Release Date ~ October 2, 2012
Pyr ~ Prometheus Books
Review copy received from publisher for review
The Hunger Games meets The X-Men in an exciting post-apocalyptic debut.
Two years after London is struck by a devastating terrorist attack, it is cut off from the world, protected by a military force known as Choppers.
The rest of Britain believe that the city is now a toxic, uninhabited wasteland. But Jack and his friends, some of whom lost family on what has become known as Doomsday, know that the reality is very different.
At great risk, they have been gathering evidence about what is really happening in London, and it is incredible. Because the handful of London's survivors are changing. Developing strange, fantastic powers. Evolving.
The Hunger Games meets X-Men? Some crazy attack on London that has left the city absolutely devastated and isolated from the rest of the world? People with superhuman powers and abilities? This is EXACTLY the kind of premise I love to hear about. Plenty of action and excitement should be an unstoppable book.
But unfortunately, London Eye simply failed to deliver those anticipations of mine. I had a difficult time really connecting with the book, and if I can’t do that then I’m bound to dislike it.
- There is PLENTY of action:
This was awesome – I liked that danger really was lurking around every corner and that the further the story moved along, the more likely it was that more danger would take place as the group drew closer to London. It’s a messy and crazy world, and the action at least kept the story moving along for me.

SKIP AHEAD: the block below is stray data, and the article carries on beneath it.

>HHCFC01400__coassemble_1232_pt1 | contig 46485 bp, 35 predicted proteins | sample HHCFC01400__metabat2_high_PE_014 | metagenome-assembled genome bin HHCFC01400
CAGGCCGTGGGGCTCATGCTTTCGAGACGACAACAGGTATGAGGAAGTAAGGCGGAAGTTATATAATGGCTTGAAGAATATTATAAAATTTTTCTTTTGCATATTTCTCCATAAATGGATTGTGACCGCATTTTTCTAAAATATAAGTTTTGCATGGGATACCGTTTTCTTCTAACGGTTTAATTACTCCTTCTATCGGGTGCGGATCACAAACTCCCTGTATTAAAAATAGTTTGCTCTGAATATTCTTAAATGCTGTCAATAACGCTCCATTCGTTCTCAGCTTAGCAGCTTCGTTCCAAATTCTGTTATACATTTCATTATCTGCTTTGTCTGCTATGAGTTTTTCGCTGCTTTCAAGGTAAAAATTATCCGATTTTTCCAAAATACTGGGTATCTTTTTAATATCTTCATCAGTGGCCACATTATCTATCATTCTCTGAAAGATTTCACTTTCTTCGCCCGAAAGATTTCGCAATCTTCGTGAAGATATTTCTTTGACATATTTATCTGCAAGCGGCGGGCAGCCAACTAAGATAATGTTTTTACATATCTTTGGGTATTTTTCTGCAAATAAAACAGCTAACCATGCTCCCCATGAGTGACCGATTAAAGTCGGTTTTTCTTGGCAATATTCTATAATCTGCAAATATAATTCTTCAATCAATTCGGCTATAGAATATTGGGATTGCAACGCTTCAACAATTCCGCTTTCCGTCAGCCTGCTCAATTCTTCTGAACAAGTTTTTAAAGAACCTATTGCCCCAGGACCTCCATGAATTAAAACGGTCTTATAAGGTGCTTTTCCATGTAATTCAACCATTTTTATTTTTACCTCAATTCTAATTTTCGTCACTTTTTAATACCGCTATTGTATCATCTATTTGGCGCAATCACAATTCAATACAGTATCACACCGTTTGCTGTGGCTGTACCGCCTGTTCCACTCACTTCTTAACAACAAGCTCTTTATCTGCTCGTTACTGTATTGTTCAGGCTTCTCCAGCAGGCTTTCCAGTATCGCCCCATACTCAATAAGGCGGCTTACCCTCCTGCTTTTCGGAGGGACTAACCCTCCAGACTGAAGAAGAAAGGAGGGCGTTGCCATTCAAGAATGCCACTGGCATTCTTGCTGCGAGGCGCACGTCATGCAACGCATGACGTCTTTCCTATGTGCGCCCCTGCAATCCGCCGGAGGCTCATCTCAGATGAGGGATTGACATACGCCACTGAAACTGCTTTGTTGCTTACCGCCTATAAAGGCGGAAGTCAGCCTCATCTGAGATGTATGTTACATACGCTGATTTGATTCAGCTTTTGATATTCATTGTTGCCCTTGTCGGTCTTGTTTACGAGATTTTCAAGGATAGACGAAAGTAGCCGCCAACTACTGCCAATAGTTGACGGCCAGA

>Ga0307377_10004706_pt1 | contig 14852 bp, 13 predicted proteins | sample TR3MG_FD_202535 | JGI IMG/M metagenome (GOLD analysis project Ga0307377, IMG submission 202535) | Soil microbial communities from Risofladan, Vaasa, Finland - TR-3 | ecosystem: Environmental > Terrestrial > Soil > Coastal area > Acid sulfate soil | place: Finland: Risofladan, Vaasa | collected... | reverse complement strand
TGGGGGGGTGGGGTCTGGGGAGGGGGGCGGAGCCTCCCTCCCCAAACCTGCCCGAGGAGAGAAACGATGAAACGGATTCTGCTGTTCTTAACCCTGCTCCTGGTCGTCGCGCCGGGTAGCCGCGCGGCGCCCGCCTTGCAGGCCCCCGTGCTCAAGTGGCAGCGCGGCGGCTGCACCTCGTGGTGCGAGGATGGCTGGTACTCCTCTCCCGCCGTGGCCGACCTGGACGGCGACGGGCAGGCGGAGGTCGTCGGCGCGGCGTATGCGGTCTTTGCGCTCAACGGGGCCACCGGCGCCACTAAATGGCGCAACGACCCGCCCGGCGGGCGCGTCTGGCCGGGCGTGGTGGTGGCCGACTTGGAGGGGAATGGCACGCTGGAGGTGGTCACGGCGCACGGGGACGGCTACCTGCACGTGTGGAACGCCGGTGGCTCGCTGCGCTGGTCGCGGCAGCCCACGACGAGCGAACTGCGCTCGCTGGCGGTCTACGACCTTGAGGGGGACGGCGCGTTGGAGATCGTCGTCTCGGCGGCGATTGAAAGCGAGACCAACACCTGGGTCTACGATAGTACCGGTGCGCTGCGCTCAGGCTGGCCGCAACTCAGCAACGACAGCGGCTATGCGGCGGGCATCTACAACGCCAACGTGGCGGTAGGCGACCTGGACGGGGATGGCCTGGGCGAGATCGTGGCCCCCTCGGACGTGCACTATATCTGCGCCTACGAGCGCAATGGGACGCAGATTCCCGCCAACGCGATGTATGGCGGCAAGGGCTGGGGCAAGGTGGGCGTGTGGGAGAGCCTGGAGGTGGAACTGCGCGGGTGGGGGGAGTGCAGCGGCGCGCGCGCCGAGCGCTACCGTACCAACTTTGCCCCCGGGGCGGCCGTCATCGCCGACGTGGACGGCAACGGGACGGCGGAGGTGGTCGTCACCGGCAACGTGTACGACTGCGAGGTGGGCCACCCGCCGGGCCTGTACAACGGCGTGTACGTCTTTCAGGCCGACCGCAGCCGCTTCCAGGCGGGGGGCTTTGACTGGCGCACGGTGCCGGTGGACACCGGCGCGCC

- Diversity with characters:
These definitely aren’t your cookie-cutter YA characters, and I applaud Tim Lebbon for being creative with his characters and making them real and flawed. They were edgier than I expected, and far more honest than most. Plus, I like seeing more male perspectives in YA. And I thought it was brilliant to include Emily as Jack’s younger sister, and giving them a very strong sibling relationship with each other.
Regardless, the story ultimate felt lacking to me. As diverse as the characters were, I couldn’t stand most of them. I had the hardest time relating to Jack and just didn’t find the redeeming characters I was looking for from him. And Lucy-Ann was another character I didn’t take to – I wonder if perhaps it’s because I didn’t buy into her relationship with Jack. We’re introduced to them at a time when they’re both having a hard time with their relationship but because they were so new to me, I couldn’t fully appreciate how difficult this struggle was for them. I couldn’t fathom why these kids were so trusting with strangers, considering they had been on their own for so long.
But mostly, I felt like I was thrown into a world with characters I didn’t know anything about. I wanted to like them, I wanted to know more about what was going on in this time and place, but I didn’t get that. It felt glossed over and rushed, and without strong world building and character development I just couldn’t connect with the story at all.